Coral Reef Review

As well as being a foundation for food webs and supporting a diverse array of species, coral reefs play an important role in protecting the shoreline from storms and surge water.

Coral Reef Image: By Daviddarom (Own work) [Public domain], via Wikimedia Commons

Coral reefs are among the most biodiverse ecosystems on earth, rivalling tropical rainforests in sheer numbers and variety of species. Not only composed of hard and soft corals, they are also home to fish, molluscs, crustaceans, sharks, dolphins and sea turtles. It is no wonder that they attract millions of scuba divers and snorkelers every year, but coral reefs are more than just beautiful underwater habitats. Reef Relief, a non-profit organisation dedicated to improving and protecting coral reef ecosystems based in Florida, are keen to increase awareness of the importance of coral reefs. As well as being a foundation for food webs and supporting a diverse array of species, coral reefs play an important role in protecting the shoreline from storms and surge water. They also help stabilise mangroves and seagrass beds, which are vulnerable to large waves. Erosion prevention is another vital role coral reefs play, especially in areas with large amounts of coastal development.

Reef Relief also note the many threats facing coral reefs because, despite their rock-like appearance, they are extremely fragile and easily damaged. Pollution and debris from land and sea can break coral apart and suffocate marine life. Direct human contact can also harm reefs – some of the millions of divers can inflict damage by standing on coral or touching it, and a simple human touch can make the coral more vulnerable to disease and death.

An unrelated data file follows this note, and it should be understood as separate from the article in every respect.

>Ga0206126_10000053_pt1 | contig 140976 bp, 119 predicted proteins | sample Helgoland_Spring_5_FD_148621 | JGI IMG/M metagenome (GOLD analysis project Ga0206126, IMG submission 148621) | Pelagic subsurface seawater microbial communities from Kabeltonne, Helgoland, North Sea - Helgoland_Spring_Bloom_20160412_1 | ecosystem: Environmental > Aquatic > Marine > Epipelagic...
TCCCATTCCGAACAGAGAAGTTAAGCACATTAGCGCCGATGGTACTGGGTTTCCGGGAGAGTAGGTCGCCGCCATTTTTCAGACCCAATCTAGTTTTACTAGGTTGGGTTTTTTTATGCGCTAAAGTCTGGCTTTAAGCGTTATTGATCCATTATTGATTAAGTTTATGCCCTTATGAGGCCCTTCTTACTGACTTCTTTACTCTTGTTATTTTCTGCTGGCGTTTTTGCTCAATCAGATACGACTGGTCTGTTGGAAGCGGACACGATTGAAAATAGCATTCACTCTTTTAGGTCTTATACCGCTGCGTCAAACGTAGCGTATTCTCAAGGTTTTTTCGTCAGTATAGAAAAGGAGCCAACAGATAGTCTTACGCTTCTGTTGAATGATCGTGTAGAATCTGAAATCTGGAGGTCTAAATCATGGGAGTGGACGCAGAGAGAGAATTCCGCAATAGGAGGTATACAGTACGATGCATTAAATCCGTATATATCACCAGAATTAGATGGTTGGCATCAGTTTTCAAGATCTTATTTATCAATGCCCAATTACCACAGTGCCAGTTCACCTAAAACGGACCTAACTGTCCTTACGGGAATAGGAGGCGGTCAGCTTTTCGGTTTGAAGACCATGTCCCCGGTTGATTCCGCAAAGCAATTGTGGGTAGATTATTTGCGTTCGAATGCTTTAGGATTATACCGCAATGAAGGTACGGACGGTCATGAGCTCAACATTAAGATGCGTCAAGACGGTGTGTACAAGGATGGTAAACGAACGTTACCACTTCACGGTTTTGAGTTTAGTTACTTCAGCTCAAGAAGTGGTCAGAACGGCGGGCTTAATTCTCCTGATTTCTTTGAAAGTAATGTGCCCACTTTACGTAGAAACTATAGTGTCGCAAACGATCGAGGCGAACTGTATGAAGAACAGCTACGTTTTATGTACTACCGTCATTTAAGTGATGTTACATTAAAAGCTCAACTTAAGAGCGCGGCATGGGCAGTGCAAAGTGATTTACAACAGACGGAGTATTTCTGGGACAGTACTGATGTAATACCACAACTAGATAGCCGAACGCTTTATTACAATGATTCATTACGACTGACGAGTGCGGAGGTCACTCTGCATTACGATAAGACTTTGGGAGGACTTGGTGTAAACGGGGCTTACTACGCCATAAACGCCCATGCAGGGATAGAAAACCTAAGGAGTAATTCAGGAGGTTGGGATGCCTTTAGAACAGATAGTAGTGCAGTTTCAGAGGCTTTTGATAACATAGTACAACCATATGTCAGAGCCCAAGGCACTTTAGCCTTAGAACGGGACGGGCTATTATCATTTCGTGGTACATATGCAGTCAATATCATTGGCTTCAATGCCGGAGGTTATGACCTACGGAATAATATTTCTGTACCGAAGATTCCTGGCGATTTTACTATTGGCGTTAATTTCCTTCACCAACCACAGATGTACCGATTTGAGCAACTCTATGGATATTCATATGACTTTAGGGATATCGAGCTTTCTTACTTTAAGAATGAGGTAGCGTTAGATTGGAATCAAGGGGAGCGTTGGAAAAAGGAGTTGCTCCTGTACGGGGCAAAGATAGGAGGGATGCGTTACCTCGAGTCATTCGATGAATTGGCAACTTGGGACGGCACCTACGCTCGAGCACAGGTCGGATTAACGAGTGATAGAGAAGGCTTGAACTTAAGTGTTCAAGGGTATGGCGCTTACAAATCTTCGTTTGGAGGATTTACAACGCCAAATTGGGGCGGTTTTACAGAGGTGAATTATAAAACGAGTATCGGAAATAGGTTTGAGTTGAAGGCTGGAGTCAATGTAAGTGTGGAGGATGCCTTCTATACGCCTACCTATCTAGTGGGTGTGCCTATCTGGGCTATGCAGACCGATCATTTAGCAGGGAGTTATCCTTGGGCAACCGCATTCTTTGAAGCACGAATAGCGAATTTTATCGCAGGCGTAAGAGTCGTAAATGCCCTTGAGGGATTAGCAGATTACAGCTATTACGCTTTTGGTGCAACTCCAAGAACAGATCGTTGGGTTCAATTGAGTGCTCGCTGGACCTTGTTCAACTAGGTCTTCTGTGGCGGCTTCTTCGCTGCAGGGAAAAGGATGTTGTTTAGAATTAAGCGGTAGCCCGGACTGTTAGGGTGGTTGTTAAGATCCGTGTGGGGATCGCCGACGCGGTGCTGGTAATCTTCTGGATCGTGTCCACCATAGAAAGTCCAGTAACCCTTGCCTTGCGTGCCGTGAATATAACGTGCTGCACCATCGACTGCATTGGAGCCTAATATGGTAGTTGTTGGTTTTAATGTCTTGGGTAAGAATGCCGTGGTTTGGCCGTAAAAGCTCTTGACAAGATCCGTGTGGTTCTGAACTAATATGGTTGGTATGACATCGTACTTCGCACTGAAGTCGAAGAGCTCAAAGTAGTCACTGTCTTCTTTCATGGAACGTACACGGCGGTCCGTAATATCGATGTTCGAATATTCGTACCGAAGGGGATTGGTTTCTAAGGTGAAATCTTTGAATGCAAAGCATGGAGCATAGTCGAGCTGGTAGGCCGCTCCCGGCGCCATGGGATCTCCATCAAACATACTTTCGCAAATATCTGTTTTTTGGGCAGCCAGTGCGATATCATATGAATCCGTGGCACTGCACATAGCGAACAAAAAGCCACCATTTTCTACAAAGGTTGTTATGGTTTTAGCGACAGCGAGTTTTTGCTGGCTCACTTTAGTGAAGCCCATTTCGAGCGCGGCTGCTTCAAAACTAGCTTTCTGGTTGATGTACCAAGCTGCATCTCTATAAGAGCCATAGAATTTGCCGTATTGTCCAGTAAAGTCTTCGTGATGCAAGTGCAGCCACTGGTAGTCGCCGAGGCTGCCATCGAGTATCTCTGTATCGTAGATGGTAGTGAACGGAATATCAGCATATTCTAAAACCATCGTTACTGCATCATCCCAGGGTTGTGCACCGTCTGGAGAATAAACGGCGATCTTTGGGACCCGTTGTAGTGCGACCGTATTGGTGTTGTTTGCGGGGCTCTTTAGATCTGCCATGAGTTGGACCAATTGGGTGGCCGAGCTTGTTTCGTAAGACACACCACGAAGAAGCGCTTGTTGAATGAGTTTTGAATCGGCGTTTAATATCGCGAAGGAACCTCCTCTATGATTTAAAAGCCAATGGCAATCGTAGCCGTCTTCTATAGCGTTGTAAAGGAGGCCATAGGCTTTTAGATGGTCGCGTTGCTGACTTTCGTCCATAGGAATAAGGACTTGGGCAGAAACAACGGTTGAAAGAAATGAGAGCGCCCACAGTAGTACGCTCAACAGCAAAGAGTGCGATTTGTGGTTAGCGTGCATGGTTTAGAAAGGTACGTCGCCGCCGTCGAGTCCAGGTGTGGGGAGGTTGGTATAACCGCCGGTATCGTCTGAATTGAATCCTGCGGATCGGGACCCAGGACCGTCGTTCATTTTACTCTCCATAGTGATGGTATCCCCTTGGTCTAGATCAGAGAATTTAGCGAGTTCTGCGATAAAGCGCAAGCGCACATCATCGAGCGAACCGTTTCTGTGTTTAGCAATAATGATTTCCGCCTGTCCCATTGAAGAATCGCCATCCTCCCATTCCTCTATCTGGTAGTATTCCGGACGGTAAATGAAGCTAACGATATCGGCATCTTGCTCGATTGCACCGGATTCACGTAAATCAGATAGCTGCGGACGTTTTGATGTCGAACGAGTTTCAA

Perhaps the biggest threat of all, causing the death of coral reefs around the world, is climate change. Many scientific reviews have been published in recent years, documenting the effects of rising temperatures on coral reefs. The latest World Resources Institute assessment, published earlier this year, reported some alarming findings – 75% of coral reefs worldwide are endangered, a figure that may reach 100% by 2050.

One reason for this decline in the health of coral reefs is ocean acidification. A major international report, published last year, found that acidification in the world’s oceans may increase by around 170% by the end of the century. The report was led by the International Geosphere-Biosphere Programme, with its results coming from the world’s largest gathering of experts on ocean acidification – the Third Symposium on the Ocean in a High CO2 World. Conclusions drawn by the experts included the likelihood that marine ecosystems and biodiversity will change as a result of ocean acidification. They state that if society continues on its current trajectory of high carbon emissions, cold water reefs may become unsustainable, and tropical coral reef erosion is likely to outpace reef building this century. However, significant reduction in emissions could ensure that half of surface waters presently occupied by tropical reefs will remain favourable for their growth.